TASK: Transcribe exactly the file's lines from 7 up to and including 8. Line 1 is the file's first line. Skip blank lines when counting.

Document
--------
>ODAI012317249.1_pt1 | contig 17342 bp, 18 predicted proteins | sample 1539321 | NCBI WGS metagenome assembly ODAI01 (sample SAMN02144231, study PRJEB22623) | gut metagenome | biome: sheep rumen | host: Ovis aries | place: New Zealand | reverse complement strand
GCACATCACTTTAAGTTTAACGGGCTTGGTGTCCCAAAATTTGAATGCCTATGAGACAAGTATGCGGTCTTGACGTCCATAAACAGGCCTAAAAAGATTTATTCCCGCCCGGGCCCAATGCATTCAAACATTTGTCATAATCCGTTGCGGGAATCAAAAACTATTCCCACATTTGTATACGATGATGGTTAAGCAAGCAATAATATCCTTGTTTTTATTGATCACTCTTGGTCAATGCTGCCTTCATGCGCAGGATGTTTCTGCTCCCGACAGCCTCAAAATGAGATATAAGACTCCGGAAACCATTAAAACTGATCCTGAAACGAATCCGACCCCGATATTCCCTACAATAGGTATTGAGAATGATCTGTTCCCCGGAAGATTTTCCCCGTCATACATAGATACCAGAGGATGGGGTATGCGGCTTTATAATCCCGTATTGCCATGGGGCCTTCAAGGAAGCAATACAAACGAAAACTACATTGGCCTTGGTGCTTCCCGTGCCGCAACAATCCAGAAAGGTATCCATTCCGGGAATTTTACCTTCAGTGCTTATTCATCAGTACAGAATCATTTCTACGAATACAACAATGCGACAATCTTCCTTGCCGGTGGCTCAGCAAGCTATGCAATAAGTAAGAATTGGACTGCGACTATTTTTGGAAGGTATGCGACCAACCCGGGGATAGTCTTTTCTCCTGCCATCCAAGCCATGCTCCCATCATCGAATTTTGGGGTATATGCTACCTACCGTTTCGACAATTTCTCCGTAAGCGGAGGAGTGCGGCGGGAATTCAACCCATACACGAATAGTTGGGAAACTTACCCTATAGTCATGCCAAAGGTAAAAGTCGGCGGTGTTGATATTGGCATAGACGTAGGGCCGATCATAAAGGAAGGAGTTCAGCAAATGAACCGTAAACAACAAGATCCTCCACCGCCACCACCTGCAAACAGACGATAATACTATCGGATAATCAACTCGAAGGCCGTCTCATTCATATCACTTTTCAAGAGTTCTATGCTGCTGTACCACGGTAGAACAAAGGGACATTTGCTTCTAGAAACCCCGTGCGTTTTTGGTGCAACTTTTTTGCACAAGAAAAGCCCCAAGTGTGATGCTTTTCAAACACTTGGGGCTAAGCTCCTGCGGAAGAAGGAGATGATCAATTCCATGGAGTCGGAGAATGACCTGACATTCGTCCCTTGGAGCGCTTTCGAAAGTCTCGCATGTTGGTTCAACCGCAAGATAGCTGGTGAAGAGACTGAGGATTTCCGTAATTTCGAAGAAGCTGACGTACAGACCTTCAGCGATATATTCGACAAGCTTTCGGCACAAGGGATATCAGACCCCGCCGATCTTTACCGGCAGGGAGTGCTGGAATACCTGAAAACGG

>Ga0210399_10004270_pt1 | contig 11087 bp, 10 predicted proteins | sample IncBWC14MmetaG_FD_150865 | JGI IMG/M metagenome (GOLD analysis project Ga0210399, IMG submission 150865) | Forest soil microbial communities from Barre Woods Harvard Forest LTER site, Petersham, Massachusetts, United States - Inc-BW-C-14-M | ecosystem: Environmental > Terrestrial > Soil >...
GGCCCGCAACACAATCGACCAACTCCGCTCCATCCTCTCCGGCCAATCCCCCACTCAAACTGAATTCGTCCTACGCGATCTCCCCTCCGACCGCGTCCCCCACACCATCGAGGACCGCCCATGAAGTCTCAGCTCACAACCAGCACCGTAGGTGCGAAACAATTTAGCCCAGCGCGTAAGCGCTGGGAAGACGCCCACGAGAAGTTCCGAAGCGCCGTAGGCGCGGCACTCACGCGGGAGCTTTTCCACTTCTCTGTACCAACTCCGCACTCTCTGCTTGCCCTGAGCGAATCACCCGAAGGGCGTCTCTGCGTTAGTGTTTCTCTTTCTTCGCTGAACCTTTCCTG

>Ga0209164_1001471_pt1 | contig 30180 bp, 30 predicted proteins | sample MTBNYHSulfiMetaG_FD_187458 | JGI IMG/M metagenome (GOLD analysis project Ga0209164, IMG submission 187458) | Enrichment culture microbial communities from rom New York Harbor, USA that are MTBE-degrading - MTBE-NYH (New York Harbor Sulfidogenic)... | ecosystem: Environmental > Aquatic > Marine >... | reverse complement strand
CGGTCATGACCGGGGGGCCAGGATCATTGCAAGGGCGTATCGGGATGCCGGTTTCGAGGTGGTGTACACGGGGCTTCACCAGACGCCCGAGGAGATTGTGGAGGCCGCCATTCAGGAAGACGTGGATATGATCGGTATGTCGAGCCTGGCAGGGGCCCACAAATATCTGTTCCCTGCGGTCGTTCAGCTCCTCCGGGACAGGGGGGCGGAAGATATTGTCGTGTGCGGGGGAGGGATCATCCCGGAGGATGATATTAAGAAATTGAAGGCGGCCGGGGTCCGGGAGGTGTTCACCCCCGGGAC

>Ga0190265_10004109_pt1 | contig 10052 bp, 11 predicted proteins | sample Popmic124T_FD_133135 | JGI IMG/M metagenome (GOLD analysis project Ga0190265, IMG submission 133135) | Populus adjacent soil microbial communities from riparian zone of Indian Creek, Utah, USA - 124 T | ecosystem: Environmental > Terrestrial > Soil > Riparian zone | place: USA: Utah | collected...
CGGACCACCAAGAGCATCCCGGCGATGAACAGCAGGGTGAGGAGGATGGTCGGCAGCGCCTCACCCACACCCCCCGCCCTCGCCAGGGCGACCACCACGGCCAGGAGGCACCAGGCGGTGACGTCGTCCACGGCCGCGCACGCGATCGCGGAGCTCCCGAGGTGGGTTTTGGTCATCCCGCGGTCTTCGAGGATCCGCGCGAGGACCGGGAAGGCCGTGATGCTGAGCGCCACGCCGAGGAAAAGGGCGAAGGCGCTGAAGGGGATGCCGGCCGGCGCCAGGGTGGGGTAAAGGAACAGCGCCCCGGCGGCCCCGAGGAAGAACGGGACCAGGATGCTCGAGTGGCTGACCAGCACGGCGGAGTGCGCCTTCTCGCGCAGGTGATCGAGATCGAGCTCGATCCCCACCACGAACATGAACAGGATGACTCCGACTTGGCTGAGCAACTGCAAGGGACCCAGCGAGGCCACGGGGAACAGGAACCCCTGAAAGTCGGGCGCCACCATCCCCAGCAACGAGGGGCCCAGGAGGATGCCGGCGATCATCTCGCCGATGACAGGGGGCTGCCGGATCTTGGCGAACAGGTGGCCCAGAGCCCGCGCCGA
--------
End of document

>Ga0190265_10004109_pt1 | contig 10052 bp, 11 predicted proteins | sample Popmic124T_FD_133135 | JGI IMG/M metagenome (GOLD analysis project Ga0190265, IMG submission 133135) | Populus adjacent soil microbial communities from riparian zone of Indian Creek, Utah, USA - 124 T | ecosystem: Environmental > Terrestrial > Soil > Riparian zone | place: USA: Utah | collected...
CGGACCACCAAGAGCATCCCGGCGATGAACAGCAGGGTGAGGAGGATGGTCGGCAGCGCCTCACCCACACCCCCCGCCCTCGCCAGGGCGACCACCACGGCCAGGAGGCACCAGGCGGTGACGTCGTCCACGGCCGCGCACGCGATCGCGGAGCTCCCGAGGTGGGTTTTGGTCATCCCGCGGTCTTCGAGGATCCGCGCGAGGACCGGGAAGGCCGTGATGCTGAGCGCCACGCCGAGGAAAAGGGCGAAGGCGCTGAAGGGGATGCCGGCCGGCGCCAGGGTGGGGTAAAGGAACAGCGCCCCGGCGGCCCCGAGGAAGAACGGGACCAGGATGCTCGAGTGGCTGACCAGCACGGCGGAGTGCGCCTTCTCGCGCAGGTGATCGAGATCGAGCTCGATCCCCACCACGAACATGAACAGGATGACTCCGACTTGGCTGAGCAACTGCAAGGGACCCAGCGAGGCCACGGGGAACAGGAACCCCTGAAAGTCGGGCGCCACCATCCCCAGCAACGAGGGGCCCAGGAGGATGCCGGCGATCATCTCGCCGATGACAGGGGGCTGCCGGATCTTGGCGAACAGGTGGCCCAGAGCCCGCGCCGA